Our knowledge of the universe is always expanding, much like the universe itself. This means that we occasionally discover something new, or come up with a new model to explain data we didn't quite understand before. One such astronomical phenomena is the magnetar, a powerful type of neutron star that was first proposed in 1979. That year, astronomers suggested that certain blasts of gamma and X-ray radiation and radio pulses might be explained by stars with exceptionally powerful magnetic fields.
Since then, astronomers have identified dozens of magnetars in and around the Milky Way. If you're curious what a magnetar is, how they come to exist in the galaxy, and why astronomers consider them among the scariest objects in the universe, read on.
How Magnetars Are Born
Stars go through a life cycle like everything else in the universe. What happens to a star at the end of its life depends on the mass of the star. For example, our sun is expected to grow into a red giant, then become a planetary nebula, then turn into a white dwarf star. More massive stars can explode into supergiants, erupt into supernovae, and then become either a neutron star or a black hole.
Magnetars are the remnants of those massive stars which have exploded in a supernova and collapsed into a neutron star. While astronomers don't yet know what causes a supernova to result in a magnetar instead of a "normal" neutron star or pulsar, some hypothesize that it has to do with the original star's rotational speed.
Magnetars are neutron stars with fields of approximately 1013 to 1015 Gauss (a measure of magnetic density). This is a scale of magnetic power that's hard to conceive, but let's just say that magnetars are considered to be the most powerful magnetic objects in the known universe.
Magnetars in the Milky Way
Scientists have confirmed the presence of 23 known magnetars, and another six are waiting additional data to confirm if they meet the criteria to be considered magnetars. Many of these are located in the Milky Way, but don't worry: None are close to Earth!
Some of the magnetars near Earth include AXP 1E 1048-59, which is located about 9,000 light-years away in the constellation Carina; SGR 1900+14, 20,000 light-years away in Aquilla; SGR 1806−20, 50,000 light-years away in Sagittarius; and SGR 0525−66, 165,000 light-years away in the Large Magellanic Cloud (just outside the Milky Way). These distances are obviously far beyond anywhere we've explored in our galaxy – or even sent probes like Voyager 1 or 2 to visit.
Magnetars vs. Black Holes
Black holes definitely get a lot of headlines – and they're certainly not the kind of thing we'd want close to Earth. But are they more powerful than magnetars, which are the most powerful magnets in the universe? Phil Plait, an astonomer who shares his insights under the moniker Bad Astronomer, says in an email that it depends on what force you're measuring.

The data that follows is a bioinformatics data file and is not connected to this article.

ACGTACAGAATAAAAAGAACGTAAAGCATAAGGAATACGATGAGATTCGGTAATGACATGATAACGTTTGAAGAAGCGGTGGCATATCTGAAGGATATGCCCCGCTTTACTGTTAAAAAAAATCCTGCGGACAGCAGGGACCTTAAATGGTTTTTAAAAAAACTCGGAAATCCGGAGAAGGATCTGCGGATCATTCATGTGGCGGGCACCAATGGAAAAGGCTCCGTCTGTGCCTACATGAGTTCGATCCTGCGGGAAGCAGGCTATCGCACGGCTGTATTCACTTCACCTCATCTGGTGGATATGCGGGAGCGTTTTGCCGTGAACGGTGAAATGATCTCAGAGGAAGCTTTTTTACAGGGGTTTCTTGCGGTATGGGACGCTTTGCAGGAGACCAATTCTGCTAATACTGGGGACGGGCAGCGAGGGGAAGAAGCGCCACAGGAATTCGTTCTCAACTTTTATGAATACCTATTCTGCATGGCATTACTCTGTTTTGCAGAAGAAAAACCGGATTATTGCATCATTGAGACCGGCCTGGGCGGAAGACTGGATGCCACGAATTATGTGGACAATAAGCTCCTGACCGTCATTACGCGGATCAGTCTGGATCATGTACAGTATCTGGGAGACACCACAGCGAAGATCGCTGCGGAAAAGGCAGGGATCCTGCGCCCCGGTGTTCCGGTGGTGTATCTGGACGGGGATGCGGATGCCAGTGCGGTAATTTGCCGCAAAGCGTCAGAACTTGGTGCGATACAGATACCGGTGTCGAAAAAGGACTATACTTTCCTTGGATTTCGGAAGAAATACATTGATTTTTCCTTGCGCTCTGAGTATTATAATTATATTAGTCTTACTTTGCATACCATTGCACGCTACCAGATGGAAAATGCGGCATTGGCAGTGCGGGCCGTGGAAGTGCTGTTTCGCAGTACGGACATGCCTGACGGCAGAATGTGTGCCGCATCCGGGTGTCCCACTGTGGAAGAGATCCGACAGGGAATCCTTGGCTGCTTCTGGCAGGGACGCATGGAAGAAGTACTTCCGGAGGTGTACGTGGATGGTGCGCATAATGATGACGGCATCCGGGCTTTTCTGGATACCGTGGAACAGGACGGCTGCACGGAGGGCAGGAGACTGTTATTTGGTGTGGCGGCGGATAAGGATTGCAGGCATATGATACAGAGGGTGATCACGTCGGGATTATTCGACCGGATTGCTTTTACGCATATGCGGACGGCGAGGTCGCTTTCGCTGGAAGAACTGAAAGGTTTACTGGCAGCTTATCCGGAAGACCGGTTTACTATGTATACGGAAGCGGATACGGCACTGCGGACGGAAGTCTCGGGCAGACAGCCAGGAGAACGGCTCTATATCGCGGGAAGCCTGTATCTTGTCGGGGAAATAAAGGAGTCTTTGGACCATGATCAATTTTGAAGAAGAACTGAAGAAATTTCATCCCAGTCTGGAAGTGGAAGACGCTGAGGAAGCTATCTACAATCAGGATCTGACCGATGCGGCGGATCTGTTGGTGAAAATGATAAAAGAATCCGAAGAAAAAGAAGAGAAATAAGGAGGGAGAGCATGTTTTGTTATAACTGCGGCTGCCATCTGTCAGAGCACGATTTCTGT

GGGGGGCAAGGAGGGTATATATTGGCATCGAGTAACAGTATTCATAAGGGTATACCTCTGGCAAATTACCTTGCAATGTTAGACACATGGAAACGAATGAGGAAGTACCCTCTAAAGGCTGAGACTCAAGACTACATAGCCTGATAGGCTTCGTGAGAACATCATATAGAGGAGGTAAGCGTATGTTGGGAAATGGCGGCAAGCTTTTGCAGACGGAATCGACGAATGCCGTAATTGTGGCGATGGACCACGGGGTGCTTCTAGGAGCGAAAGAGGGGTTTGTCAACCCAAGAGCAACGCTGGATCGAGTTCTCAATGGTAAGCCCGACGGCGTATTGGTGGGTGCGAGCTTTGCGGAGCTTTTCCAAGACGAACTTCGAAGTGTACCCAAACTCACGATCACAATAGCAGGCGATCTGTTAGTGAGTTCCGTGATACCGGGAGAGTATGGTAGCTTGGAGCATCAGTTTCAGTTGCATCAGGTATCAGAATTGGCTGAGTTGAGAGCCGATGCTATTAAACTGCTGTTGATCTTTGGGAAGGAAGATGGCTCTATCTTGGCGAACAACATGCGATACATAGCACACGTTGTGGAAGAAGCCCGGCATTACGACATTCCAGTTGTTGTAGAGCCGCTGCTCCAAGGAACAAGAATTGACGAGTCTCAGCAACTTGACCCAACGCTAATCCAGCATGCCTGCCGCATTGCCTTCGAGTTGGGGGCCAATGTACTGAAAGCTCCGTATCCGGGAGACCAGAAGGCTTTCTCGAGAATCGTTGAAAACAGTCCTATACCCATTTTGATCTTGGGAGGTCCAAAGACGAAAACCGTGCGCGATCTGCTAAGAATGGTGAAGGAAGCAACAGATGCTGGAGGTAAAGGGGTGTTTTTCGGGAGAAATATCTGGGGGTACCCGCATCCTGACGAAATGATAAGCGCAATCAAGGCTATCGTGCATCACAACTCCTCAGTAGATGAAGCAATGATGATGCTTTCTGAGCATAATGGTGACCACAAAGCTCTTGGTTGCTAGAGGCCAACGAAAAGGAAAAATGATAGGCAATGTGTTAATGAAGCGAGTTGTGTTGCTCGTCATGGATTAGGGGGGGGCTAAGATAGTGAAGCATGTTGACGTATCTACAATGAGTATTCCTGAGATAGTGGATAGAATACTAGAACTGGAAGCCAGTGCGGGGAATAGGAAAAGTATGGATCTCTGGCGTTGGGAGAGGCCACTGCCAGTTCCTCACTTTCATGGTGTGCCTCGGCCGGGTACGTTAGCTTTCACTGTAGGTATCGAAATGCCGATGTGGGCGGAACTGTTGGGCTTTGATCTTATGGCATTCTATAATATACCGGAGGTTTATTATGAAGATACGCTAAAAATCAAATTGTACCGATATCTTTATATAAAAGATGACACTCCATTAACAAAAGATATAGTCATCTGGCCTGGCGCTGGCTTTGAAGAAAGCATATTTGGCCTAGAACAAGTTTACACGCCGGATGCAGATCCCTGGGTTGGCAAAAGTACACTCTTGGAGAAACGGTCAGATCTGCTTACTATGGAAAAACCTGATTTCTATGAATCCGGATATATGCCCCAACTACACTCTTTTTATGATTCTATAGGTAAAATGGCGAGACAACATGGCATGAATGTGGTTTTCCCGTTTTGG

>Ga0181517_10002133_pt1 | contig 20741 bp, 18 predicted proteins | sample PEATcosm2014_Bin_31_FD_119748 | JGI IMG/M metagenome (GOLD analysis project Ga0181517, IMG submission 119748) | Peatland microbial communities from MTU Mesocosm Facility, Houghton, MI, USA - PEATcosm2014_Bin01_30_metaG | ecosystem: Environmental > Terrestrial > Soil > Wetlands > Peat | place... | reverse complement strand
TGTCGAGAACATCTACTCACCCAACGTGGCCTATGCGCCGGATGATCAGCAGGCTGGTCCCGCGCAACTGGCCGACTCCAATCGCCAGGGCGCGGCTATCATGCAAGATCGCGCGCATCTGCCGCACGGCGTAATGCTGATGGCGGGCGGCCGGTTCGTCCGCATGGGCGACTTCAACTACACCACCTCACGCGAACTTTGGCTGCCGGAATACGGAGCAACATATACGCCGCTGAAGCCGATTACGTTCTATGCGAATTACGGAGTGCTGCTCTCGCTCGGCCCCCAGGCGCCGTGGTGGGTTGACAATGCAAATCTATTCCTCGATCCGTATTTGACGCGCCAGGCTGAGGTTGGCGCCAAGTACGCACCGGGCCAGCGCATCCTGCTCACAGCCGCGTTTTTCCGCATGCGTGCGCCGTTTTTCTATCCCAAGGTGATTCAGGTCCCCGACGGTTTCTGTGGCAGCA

"The gravity from the black hole will always be stronger, because the lowest mass black hole is always more massive than the most massive neutron star," Plait says. "[But] the magnetism of the magnetar will be stronger, in general."
Luckily, we'll never have to worry about encountering a black hole or a magnetar close to Earth, but both could theoretically impact us here on Earth. "If a stellar mass black hole eats something it could blast out radiation, but even then I doubt it would be as strongly felt from halfway across the galaxy as the 2004 magnetar event," says Plait, referring to the massive gamma and X-ray blast that passed over Earth that year and caused disruptions to satellite technology, among other issues.
So, while a magnetar might not win in a cosmic "battle" against a black hole, they're powerful enough to affect us here, and that's worth paying attention to when you see one mentioned in the news.
Do We Need to Fear Magnetars?
If you ask an astronomer, many will say that magnetars are among the scariest objects in the galaxy. Certainly you don't want to be near one – but the massive blasts of energy they produce can impact us here on Earth despite their great distance away. "I am worried about magnetars, given what happened in 2004," says Plait. "[SGR 1806-20] is exceptionally powerful. I don't think any that strong are closer [to Earth], but the impact on Earth gets stronger with the inverse of the distance squared. If one were one-fifth that distance the impact would be 25 times stronger."
As astronomer Paul Sutter points out in his 2015 article in Space.com titled "Why Magnetars Should Freak You Out," not only would a strong magnetar pulse affect our electronics and technology, but one with enough strength would affect our physiology, including the bioelectricity in our bodies — and between the atoms that make up everything we know. Let's just say we should all be glad that the nearest known magnetar is 9,000 light-years away.
Originally Published: Dec 22, 2020